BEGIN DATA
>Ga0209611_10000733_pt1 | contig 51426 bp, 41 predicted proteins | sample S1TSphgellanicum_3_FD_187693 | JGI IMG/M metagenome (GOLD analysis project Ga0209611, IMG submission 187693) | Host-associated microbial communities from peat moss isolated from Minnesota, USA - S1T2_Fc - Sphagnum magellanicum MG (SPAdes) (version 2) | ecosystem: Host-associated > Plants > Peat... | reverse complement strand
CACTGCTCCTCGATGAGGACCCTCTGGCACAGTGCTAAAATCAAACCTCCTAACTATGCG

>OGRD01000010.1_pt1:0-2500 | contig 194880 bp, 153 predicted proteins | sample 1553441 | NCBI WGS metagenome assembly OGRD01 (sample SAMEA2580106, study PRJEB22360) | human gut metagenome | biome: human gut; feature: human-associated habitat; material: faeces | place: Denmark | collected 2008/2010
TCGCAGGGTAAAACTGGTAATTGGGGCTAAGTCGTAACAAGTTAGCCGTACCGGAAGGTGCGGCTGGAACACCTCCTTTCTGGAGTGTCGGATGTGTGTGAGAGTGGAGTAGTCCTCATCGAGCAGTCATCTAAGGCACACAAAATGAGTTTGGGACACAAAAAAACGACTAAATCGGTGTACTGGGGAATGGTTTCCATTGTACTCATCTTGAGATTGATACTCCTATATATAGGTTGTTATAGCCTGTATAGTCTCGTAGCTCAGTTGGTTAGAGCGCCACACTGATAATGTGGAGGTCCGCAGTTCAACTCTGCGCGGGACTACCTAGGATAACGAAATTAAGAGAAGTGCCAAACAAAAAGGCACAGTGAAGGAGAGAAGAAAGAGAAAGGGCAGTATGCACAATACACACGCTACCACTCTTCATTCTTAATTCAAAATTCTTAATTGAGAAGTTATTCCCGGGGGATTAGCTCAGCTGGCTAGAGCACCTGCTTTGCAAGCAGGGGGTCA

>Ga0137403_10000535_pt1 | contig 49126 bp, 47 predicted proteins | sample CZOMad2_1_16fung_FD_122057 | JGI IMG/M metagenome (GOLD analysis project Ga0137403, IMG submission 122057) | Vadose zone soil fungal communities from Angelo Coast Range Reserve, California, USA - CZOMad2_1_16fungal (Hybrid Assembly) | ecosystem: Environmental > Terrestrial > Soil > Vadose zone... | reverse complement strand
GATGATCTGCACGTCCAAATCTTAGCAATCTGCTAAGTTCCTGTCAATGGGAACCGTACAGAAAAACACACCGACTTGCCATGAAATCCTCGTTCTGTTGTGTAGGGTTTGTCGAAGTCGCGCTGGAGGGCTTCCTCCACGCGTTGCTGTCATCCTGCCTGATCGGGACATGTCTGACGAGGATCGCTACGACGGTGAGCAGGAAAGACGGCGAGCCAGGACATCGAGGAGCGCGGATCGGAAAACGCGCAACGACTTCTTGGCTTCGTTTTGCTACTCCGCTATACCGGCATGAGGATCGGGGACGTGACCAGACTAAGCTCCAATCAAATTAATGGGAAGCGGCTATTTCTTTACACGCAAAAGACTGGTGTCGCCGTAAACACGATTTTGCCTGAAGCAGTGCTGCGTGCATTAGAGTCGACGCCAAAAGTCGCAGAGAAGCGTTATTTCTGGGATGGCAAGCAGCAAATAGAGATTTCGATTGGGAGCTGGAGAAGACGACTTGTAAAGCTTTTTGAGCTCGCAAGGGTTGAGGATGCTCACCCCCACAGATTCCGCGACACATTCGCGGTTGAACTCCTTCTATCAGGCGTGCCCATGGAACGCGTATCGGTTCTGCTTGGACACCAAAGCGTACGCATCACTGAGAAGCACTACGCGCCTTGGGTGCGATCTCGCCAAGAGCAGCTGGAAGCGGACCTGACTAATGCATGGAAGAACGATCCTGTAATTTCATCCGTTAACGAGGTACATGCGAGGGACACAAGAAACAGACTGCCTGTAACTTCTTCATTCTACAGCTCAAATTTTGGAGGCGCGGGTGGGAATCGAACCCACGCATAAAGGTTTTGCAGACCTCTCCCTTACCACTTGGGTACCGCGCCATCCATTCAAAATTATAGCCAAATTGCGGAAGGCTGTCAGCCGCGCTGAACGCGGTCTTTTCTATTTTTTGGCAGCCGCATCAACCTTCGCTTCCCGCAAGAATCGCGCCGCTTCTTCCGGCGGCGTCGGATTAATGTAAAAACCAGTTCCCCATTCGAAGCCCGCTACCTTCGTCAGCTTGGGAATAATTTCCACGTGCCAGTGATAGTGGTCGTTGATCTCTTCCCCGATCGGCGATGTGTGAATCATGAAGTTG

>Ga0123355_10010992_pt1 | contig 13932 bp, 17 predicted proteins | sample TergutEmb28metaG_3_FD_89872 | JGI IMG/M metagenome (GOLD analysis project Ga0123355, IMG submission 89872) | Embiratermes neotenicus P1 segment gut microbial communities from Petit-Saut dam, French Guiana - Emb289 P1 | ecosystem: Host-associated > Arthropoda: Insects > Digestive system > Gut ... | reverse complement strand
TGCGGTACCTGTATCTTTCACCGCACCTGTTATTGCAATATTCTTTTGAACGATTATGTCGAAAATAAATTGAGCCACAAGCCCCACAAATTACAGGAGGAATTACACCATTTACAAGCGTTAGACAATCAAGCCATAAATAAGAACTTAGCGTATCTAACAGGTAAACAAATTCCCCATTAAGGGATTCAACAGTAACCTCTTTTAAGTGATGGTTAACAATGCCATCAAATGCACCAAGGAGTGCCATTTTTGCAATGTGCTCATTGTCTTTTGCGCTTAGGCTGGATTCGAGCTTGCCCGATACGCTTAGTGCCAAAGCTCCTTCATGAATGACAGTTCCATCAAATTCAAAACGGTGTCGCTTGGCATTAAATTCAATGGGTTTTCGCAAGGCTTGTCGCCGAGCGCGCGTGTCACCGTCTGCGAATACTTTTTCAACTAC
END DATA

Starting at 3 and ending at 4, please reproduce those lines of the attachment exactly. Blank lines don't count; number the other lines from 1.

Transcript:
>OGRD01000010.1_pt1:0-2500 | contig 194880 bp, 153 predicted proteins | sample 1553441 | NCBI WGS metagenome assembly OGRD01 (sample SAMEA2580106, study PRJEB22360) | human gut metagenome | biome: human gut; feature: human-associated habitat; material: faeces | place: Denmark | collected 2008/2010
TCGCAGGGTAAAACTGGTAATTGGGGCTAAGTCGTAACAAGTTAGCCGTACCGGAAGGTGCGGCTGGAACACCTCCTTTCTGGAGTGTCGGATGTGTGTGAGAGTGGAGTAGTCCTCATCGAGCAGTCATCTAAGGCACACAAAATGAGTTTGGGACACAAAAAAACGACTAAATCGGTGTACTGGGGAATGGTTTCCATTGTACTCATCTTGAGATTGATACTCCTATATATAGGTTGTTATAGCCTGTATAGTCTCGTAGCTCAGTTGGTTAGAGCGCCACACTGATAATGTGGAGGTCCGCAGTTCAACTCTGCGCGGGACTACCTAGGATAACGAAATTAAGAGAAGTGCCAAACAAAAAGGCACAGTGAAGGAGAGAAGAAAGAGAAAGGGCAGTATGCACAATACACACGCTACCACTCTTCATTCTTAATTCAAAATTCTTAATTGAGAAGTTATTCCCGGGGGATTAGCTCAGCTGGCTAGAGCACCTGCTTTGCAAGCAGGGGGTCA